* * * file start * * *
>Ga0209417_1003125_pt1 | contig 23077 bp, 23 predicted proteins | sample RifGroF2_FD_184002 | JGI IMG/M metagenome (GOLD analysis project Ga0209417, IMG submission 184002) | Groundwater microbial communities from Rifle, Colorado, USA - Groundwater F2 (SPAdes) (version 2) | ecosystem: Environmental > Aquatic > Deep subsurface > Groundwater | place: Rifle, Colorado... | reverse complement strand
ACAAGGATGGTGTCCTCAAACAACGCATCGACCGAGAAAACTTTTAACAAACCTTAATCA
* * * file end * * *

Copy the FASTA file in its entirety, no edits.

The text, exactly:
>Ga0209417_1003125_pt1 | contig 23077 bp, 23 predicted proteins | sample RifGroF2_FD_184002 | JGI IMG/M metagenome (GOLD analysis project Ga0209417, IMG submission 184002) | Groundwater microbial communities from Rifle, Colorado, USA - Groundwater F2 (SPAdes) (version 2) | ecosystem: Environmental > Aquatic > Deep subsurface > Groundwater | place: Rifle, Colorado... | reverse complement strand
ACAAGGATGGTGTCCTCAAACAACGCATCGACCGAGAAAACTTTTAACAAACCTTAATCA